> I lost 10 lbs on citalopram. I am skinny to begin with (trying to gain weight usually.) I think mostly i was less interested in food i was less interested in everything. I was on it for maybe 8 weeks.
> -D/R

The thing with any of the serotinergic medications is that they generally do cause some initial weight LOSS, which is why they were thought to be so great at first. The short term nature of the studies done showed a tendency towards promoting weight loss.

More recent, longer term studies, however, have revealed a pattern of weight GAIN emerging after four to six months on the medications. What seems to happen is a down-regulation of the 5HTc receptors in the digestive system, after a period of increased stimulation. Kinda like the little receptors are saying, "Oh, it's you again." At that point, weight gain begins, and tends to continue.

For some people, taking an OTC acid reducer can help control the weight gain. It relieves the GI irritation which can be perceived as hunger. That's helped me, when I've taken it.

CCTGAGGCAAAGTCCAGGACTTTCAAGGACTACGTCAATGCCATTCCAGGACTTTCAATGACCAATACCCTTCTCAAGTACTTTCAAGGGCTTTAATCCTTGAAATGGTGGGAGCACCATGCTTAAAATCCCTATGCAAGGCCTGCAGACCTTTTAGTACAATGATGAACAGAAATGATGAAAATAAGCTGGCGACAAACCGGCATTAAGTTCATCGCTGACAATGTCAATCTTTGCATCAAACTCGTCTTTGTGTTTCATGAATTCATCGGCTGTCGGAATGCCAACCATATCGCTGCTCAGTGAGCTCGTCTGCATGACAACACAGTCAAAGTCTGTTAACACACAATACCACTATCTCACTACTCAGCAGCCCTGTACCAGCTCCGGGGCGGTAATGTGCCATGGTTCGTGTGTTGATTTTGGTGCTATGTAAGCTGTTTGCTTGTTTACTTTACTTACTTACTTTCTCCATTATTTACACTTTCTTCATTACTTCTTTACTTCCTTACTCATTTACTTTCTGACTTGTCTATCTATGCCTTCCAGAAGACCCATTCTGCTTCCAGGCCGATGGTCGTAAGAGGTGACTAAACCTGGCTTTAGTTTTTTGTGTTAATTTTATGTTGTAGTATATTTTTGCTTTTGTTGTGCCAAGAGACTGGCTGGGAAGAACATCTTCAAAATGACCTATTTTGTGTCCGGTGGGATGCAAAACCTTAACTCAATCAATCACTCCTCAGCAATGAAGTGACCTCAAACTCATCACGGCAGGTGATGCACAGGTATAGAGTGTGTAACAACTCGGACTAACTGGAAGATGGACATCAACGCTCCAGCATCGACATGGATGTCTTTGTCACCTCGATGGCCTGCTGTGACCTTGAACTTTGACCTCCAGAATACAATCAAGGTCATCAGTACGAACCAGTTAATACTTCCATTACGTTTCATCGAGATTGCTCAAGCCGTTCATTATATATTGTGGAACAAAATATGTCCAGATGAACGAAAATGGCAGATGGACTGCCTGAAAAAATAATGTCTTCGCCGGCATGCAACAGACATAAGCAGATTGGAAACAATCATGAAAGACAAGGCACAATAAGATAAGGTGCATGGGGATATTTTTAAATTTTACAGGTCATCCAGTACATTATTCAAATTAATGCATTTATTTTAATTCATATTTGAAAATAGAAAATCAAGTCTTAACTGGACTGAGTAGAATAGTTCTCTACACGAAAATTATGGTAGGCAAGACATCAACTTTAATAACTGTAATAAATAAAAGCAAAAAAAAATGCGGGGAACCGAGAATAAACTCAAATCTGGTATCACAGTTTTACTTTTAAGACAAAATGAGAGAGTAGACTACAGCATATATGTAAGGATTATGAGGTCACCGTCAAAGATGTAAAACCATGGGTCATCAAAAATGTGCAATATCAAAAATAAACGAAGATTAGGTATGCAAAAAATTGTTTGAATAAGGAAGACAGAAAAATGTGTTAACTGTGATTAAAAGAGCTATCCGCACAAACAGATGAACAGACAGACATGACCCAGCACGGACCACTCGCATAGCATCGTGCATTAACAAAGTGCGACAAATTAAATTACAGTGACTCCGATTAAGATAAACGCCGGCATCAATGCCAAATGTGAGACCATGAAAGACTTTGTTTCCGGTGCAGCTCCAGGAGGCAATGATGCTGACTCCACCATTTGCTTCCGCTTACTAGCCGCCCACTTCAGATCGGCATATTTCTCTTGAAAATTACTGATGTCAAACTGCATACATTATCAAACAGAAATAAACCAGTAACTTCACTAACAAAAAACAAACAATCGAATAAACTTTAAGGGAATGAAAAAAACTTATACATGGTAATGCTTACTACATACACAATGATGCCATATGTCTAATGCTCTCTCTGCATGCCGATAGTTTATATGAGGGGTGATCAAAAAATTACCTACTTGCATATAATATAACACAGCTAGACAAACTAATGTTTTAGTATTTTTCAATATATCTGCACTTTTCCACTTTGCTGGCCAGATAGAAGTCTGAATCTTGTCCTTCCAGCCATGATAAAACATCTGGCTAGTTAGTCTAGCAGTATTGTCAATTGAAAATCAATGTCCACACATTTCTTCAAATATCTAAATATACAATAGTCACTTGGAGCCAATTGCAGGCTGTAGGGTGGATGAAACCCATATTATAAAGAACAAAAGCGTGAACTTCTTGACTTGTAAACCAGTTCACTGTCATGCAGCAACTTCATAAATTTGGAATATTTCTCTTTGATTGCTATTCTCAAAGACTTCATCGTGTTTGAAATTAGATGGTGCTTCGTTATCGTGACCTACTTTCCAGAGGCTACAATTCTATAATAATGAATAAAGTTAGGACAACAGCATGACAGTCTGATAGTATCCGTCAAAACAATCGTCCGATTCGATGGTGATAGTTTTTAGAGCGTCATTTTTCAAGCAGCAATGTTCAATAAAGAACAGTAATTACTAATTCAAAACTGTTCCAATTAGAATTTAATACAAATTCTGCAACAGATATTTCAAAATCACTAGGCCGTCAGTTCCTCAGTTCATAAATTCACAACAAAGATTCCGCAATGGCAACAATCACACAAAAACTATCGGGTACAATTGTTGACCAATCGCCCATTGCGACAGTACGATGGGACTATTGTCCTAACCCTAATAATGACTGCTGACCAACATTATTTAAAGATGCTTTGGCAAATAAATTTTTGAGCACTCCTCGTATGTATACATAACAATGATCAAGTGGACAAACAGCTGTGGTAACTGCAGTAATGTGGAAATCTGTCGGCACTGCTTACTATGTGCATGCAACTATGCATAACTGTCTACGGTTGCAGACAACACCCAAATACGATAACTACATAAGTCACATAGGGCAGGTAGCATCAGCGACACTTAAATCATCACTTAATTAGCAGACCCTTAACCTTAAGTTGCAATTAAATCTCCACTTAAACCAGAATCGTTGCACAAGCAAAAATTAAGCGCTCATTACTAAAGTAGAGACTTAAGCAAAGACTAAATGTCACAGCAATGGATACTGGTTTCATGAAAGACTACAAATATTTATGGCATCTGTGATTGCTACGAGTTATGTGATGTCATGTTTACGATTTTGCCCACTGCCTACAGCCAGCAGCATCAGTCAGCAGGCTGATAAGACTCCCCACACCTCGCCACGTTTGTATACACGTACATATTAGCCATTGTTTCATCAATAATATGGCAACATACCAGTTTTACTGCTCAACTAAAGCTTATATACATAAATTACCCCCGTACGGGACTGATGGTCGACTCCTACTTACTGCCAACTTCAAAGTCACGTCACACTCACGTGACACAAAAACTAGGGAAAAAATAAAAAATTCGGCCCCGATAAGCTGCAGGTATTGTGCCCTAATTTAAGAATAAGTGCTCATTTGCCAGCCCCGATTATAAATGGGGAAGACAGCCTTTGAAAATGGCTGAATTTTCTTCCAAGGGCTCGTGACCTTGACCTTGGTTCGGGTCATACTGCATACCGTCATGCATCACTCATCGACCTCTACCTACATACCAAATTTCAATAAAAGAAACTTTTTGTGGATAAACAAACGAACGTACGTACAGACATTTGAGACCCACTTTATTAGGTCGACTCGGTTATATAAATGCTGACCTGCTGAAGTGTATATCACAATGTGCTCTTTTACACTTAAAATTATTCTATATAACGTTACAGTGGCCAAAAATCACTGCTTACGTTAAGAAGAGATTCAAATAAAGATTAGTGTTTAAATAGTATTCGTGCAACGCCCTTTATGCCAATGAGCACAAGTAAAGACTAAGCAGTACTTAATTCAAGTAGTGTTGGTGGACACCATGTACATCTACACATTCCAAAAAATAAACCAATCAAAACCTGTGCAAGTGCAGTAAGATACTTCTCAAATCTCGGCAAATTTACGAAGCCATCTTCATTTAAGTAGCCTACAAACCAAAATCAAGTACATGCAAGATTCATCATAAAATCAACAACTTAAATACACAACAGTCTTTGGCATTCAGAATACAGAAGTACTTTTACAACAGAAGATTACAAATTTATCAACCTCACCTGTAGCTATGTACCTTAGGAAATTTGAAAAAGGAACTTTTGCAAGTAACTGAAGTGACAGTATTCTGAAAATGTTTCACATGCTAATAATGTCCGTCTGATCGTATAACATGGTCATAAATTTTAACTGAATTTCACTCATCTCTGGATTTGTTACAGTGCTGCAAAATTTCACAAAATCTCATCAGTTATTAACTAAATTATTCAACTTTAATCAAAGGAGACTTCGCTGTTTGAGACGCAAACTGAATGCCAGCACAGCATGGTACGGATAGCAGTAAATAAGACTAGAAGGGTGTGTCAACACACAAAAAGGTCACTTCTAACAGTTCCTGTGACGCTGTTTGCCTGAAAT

Hope that's helpful for someone.

 

Re: About SRI weight gain...

Posted by Tony P on September 27, 2008, at 20:32:50

In reply to About SRI weight gain..., posted by Racer on September 24, 2008, at 13:43:44

> More recent, longer term studies, however, have revealed a pattern of weight GAIN emerging after four to six months on the medications. [snip] At that point, weight gain begins, and tends to continue.

That's *very* interesting. I've been on Cymbalta, which I believe has an SRI component (?), about six months now, and a couple of months ago started to gain weight seriously. I was already overweight from Remeron and lack of exercise/poor diet.

Do some of these A/D's stimulate carb. cravings as well as have a direct metabolic effect? I've had a problem with cookie addiction ;-) for years, but it seems worse lately.

BTW, I think I must be one of the few people who _gained_ weight on Wellbutrin -- I believe it generally produces weight loss. My depression had led to a total lack of interest in food, to the despair of my family of gourmet cooks, and I was somewhat under my usual weight when I started taking it. On WB, my zest for food returned along with my zest for life generally, and I gained weight quite sharply. Too bad I also went hypomanic on it, but it was fun while it lasted (for me at any rate).